Year of Award


Document Type


Degree Type

Doctor of Philosophy (PhD)

Degree Name


Department or School/College

College of Forestry and Conservation

Committee Chair

Cara R. Nelson

Commitee Members

Solomon Z. Dobrowski, Andrew J. Larson, Richard L. Hutto, Robert E. Keane


University of Montana


Wildfire is arguably one of the most important and widespread natural disturbance agents in western U.S. forests. It has a substantial impact on ecosystem structure and function by influencing soils, nutrients, carbon budgets, wildlife habitat, and vegetation. Wildfires also influence fuel amount, type, and structure, potentially influencing the severity and size of subsequent wildfires through site- and landscape-level feedback mechanisms. Until relatively recently, the ability to quantitatively evaluate how these feedback mechanisms operate has not been feasible because of data limitations (i.e. there has not been enough wildfire). However, due to increased fire activity over the last ~25 years, there are a number of examples of wildfires “interacting” with subsequent fires, where a wildfire either burns within the perimeter of a previously burned area (i.e. it reburns) or burns up to (but not in to) a previously burned area. This recent surge in fire activity, along with increased availability of remotely sensed data, now makes it possible to evaluate how wildfires influence subsequent fire severity and size over large landscapes. Some studies have suggested that extreme weather conditions may decrease the strength of the feedback mechanisms associated with interacting fires, and consequently, evaluating the influence of weather on such relationships is increasingly important, especially given that climate change is expected to result in more extreme weather events.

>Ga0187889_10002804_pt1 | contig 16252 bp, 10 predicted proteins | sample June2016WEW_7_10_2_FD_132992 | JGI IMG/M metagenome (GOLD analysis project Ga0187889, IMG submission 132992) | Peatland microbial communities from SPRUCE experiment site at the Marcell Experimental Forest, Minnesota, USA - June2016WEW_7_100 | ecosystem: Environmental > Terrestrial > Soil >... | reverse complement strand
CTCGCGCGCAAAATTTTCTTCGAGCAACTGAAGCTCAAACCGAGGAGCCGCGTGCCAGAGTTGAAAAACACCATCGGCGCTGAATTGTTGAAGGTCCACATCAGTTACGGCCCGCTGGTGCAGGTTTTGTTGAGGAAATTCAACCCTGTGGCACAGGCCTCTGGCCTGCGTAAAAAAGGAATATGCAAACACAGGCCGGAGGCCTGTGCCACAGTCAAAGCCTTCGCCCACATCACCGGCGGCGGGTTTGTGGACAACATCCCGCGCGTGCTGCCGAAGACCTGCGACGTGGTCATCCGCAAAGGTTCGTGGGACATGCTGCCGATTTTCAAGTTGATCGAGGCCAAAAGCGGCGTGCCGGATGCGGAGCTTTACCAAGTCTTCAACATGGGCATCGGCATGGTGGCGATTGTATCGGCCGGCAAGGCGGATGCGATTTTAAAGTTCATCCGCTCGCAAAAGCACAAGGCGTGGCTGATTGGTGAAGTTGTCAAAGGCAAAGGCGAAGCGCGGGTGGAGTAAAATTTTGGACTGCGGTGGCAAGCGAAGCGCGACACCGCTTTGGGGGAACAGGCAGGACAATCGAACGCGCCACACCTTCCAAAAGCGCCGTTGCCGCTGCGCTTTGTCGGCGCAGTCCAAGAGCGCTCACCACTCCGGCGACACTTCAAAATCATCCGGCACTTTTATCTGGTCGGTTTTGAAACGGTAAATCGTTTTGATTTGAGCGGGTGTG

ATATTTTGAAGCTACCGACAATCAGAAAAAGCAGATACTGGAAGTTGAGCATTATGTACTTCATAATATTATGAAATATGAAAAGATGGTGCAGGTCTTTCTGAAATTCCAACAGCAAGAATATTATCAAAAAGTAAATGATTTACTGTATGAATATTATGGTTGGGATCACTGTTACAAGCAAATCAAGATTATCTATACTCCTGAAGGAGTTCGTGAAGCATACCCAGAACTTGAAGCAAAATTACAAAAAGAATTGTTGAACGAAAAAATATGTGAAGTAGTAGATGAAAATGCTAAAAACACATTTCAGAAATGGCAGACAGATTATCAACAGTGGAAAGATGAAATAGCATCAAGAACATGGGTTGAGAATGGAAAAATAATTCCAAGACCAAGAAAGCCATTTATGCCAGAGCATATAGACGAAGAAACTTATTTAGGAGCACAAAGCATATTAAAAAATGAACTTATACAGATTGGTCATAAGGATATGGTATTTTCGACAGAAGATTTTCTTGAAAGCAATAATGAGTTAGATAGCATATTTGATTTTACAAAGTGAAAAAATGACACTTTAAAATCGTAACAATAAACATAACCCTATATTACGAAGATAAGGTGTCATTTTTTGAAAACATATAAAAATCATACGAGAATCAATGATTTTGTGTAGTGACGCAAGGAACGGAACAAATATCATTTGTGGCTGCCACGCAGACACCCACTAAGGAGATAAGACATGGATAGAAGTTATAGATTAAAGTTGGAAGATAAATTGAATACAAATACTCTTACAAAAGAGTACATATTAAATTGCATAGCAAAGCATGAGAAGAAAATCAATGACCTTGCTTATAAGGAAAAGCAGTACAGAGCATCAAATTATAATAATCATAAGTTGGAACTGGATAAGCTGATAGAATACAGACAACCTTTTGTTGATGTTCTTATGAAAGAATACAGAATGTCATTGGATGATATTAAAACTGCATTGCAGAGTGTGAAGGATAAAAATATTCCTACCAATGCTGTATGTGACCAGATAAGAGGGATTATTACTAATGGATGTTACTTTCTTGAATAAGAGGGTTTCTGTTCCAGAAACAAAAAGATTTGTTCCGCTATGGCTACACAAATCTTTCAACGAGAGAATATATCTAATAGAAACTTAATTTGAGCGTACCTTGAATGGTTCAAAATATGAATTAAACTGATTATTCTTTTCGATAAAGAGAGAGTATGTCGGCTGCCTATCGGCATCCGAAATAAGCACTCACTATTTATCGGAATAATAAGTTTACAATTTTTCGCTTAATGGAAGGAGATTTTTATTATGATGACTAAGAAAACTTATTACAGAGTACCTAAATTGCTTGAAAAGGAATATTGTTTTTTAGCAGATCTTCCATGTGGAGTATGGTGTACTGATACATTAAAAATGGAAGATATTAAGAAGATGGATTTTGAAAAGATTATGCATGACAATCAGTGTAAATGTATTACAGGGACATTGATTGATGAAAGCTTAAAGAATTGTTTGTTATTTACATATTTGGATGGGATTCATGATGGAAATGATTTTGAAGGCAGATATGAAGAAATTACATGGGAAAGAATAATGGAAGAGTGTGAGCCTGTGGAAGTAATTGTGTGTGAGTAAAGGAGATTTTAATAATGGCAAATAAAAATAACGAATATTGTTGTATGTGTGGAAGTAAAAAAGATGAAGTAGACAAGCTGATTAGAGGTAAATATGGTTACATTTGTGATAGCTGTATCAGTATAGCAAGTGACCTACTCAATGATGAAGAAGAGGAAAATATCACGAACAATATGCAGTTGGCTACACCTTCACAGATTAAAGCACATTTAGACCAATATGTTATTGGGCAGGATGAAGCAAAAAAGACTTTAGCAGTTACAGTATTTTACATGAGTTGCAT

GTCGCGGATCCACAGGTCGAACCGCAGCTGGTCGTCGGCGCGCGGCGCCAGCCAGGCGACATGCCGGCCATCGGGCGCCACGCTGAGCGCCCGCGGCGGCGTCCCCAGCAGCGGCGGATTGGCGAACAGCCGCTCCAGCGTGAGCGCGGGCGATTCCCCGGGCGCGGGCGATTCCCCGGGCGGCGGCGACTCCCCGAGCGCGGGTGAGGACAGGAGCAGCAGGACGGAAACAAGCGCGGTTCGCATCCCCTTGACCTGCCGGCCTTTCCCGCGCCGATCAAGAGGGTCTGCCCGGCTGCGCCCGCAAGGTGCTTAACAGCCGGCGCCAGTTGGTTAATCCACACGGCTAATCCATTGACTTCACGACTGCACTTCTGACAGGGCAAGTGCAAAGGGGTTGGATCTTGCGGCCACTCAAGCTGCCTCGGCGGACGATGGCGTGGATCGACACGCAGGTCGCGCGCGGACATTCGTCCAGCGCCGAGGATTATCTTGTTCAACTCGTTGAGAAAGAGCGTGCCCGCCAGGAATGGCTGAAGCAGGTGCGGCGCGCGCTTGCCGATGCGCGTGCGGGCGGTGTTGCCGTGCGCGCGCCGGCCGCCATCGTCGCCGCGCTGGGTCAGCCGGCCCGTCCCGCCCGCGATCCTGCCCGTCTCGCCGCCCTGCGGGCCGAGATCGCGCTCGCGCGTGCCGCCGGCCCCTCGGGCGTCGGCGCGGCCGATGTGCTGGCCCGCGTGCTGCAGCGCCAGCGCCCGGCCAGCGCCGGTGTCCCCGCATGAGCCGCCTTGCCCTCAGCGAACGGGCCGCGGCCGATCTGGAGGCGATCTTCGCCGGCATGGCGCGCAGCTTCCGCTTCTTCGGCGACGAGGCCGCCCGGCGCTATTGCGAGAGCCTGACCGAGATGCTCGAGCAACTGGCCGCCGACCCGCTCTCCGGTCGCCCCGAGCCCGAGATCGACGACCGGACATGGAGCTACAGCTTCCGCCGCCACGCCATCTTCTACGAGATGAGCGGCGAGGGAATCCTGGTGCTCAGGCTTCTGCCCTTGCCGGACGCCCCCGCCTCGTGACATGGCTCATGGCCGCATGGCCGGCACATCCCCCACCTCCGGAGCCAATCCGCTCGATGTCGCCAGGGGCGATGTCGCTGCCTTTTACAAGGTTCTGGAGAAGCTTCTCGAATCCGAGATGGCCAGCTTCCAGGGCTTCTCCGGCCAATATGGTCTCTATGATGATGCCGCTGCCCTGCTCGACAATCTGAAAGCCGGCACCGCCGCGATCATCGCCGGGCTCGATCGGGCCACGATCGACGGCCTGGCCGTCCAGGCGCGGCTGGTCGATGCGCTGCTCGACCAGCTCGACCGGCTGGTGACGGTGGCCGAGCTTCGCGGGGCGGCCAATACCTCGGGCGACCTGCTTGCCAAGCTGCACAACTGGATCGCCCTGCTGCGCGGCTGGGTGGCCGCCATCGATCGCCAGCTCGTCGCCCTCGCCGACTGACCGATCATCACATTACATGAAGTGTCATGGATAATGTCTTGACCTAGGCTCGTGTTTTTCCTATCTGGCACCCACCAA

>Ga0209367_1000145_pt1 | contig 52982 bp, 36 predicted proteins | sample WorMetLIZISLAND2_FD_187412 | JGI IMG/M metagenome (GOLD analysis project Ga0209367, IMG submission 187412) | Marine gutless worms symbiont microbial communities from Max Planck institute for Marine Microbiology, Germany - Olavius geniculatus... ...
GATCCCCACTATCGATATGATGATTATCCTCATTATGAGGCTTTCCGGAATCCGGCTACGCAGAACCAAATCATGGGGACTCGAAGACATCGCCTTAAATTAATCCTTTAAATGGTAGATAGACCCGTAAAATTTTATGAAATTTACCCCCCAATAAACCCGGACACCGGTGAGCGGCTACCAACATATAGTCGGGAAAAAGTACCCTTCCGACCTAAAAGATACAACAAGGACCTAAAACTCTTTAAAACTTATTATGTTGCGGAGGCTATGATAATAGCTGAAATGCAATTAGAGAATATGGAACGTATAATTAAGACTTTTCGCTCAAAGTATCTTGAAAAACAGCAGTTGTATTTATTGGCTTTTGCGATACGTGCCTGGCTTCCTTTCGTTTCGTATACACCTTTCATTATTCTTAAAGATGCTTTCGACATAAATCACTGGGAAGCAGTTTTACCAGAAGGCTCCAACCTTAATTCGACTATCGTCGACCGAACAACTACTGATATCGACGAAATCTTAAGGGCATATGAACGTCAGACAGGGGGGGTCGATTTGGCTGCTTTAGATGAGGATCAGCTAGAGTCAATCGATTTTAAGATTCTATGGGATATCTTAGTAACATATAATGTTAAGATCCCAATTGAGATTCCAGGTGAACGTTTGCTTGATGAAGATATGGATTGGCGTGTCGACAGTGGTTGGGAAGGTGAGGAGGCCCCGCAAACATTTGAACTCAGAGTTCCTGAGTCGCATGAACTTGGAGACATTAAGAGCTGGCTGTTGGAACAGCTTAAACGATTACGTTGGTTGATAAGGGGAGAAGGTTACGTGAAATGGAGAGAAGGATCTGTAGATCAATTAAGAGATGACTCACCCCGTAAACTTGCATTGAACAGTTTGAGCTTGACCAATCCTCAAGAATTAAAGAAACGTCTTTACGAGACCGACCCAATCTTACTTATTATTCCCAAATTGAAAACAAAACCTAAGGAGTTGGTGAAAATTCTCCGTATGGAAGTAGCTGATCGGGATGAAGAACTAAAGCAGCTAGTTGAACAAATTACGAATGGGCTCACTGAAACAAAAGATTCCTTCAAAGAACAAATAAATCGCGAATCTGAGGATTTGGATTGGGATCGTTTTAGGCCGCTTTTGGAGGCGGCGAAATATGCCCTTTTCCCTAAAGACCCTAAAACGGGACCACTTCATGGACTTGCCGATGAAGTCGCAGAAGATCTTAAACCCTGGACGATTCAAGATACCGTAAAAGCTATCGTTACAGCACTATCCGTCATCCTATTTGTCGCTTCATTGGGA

This dissertation is composed of three chapters. The first chapter quantifies how previous wildfire influences the severity of subsequent fires. In my second chapter, I develop and evaluate several approaches to estimate day-of-burning for each point within a fire perimeter using coarse-resolution MODIS fire detection data. Knowing the day-ofburning is essential in order to evaluate the influence of observed weather (e.g., from a nearby weather station) on observed fire-related effects, such as smoke production or the previously mentioned feedback mechanisms of fire. My third chapter evaluates the ability of wildfire to act as a fuel break by limiting the extent (i.e. size) of subsequent fire. Using the methods from Chapter Two to estimate day-of-burning, I was also able to evaluate the influence of weather in weakening the strength of this feedback.



© Copyright 2014 Sean Aaron Parks